Geneva - FIFA's new president Gianni Infantino is using the authoritarian tactics of ex-leader Sepp Blatter, a top reform advocate told AFP Sunday, after the resignation of FIFA's audit chief.
Mark Pieth, a Swiss criminal law professor who has led reform drives at FIFA, made the comments after the head of the world body's independent audit committee, Domenico Scala, quit in protest at what he called an attack on FIFA's reforms.
Infantino "has dropped the mask," of a reformer, Pieth told AFP. "He is showing his real motives and his real personality."
Pieth further accused Infantino of not respecting the need for checks on power.
"For me, it's falling back to the worst times of Blatterism," the Swiss professor said.
Pieth, who is close to Scala, also indicated that the FIFA boss pushed Scala to resign following a dispute over Infantino's proposed salary.
Scala sat on the remuneration committee tasked with recommending Infantino's pay which is still to be decided.
Scala stepped down on Saturday, voicing concern over a measure that gave the FIFA Council control of the nomination of members of independent oversight bodies such as its ethics committee and audit and compliance committee.
The measure was approved at this week's congress in Mexico City, the first since Infantino replaced Blatter as president.
FIFA said the measure was only intended to give the FIFA council powers to fill empty seats on the key committees until the next Congress in 2017. It said Scala had made "baseless" claims.
A FIFA spokesperson told AFP Sunday that anyone named by the council to a key committee will will be subject to an election at the next congress as well as integrity checks by independent bodies.
But Pieth argued that giving executives the power to appoint and dismiss investigators was troubling and recalled the Blatter years, when the scandal-tainted leader controlled who probes would target.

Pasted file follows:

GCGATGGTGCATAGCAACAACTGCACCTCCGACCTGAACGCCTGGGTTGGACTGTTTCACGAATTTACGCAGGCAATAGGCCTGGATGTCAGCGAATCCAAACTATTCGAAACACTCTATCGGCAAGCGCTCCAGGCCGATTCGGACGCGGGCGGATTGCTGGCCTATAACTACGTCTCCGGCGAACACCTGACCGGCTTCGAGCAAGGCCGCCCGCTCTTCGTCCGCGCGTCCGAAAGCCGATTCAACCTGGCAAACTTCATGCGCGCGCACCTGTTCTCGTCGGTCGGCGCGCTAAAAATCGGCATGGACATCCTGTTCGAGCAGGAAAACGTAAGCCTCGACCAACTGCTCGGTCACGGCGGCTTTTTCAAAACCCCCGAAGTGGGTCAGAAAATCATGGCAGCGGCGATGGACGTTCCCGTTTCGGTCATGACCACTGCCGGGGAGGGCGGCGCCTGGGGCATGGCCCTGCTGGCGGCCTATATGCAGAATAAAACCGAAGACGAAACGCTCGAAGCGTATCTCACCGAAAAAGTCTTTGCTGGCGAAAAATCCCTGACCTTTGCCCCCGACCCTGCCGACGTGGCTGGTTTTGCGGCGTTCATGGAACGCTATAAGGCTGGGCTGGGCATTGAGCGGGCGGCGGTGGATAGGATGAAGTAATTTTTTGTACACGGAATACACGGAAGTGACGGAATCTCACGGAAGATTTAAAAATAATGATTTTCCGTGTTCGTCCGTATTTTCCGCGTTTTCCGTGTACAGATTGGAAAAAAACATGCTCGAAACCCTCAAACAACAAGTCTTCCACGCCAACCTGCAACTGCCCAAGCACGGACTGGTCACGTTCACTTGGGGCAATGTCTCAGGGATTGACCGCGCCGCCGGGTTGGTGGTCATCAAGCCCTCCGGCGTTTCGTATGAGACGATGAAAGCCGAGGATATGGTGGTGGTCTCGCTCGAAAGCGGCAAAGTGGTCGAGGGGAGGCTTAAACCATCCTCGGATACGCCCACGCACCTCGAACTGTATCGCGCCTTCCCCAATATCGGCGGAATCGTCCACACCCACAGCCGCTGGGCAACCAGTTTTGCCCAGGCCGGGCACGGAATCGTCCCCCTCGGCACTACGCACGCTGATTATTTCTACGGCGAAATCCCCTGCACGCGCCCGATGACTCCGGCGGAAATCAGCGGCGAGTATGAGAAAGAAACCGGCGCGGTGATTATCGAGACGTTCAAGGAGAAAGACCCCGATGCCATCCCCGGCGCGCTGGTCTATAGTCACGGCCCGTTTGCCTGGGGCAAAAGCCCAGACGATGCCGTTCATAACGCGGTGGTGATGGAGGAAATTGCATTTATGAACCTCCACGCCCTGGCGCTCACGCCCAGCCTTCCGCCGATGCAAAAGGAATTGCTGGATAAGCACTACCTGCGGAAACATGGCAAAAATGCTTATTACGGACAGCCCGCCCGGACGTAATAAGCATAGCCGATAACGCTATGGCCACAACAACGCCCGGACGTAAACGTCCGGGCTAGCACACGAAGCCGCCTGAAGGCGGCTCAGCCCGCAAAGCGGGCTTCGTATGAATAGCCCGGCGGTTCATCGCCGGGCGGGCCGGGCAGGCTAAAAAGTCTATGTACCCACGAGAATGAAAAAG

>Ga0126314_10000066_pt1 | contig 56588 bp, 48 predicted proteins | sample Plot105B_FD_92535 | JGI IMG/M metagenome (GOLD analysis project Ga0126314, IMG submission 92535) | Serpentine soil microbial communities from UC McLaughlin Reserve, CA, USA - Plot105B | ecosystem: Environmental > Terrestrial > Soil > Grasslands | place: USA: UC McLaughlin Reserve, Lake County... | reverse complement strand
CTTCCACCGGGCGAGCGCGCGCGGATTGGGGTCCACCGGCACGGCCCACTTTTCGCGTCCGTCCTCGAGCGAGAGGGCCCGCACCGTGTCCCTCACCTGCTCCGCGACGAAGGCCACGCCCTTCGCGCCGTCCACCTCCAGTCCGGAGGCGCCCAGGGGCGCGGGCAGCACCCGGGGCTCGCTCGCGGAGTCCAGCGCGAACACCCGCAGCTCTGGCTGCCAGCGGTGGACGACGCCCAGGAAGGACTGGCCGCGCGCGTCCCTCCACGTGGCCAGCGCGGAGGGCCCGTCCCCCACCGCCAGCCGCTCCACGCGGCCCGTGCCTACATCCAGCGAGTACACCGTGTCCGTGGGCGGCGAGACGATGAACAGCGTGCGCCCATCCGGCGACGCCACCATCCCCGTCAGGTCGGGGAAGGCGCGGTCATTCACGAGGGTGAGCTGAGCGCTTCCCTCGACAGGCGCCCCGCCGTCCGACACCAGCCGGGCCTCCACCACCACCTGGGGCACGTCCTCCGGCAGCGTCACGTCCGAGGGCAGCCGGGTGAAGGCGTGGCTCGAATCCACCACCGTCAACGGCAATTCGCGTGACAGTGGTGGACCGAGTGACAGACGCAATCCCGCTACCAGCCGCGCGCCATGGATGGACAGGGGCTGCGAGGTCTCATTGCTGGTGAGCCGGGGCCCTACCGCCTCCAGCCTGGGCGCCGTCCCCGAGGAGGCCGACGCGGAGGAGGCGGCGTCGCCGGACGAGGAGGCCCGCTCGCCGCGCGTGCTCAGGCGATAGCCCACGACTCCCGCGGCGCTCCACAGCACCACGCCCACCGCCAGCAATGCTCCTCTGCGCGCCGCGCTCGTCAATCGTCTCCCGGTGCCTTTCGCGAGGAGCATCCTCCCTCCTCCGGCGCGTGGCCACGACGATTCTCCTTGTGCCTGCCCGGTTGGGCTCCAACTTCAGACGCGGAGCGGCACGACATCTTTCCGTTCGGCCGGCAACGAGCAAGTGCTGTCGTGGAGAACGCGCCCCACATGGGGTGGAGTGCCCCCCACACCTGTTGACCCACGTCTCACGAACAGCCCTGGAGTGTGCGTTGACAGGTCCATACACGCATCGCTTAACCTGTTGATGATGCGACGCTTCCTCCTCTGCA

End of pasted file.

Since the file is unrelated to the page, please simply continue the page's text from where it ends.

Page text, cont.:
Infantino "is trying to establish total control," Pieth claimed.
Infantino told journalists on Friday that his compensation had not yet been decided.
According to Pieth, who did not disclose his source for the information, Infantino is upset that FIFA's remuneration committee determined his annual salary at 2 million Swiss francs ($2 million, 1.8 million euros) without the prospect of a bonus.
"The fact is Infantino refused to sign the contract," and had been pressuring Scala to resign in the wake of the flap, Pieth said.
"FIFA is dismayed to learn that Prof. Pieth would have any information pertaining to compensation matters relating to FIFA personnel, as these matters are private and confidential," a FIFA spokesperson said in a statement.
"FIFA is concerned that certain individuals may be seeking to advance their own agenda to the detriment of football, making claims that are baseless and without merit."
Under reforms passed by FIFA in February the salaries of top officials are to be released. Blatter always kept his wage a secret, but FIFA revealed in its annual report that he received 3.63 million Swiss francs ($3.7 million/3.3 million euros).
Pieth had been appointed by Blatter to lead FIFA's independence governance committee, which sought to reform the organisation amid the scandals that followed the awarding of the 2018 and 2022 World Cups to Russia and Qatar.
A fresh crisis that erupted a year ago after US prosecutors charged dozens of senior football officials with corruption brought Blatter down and led to Infantino's election as president in February.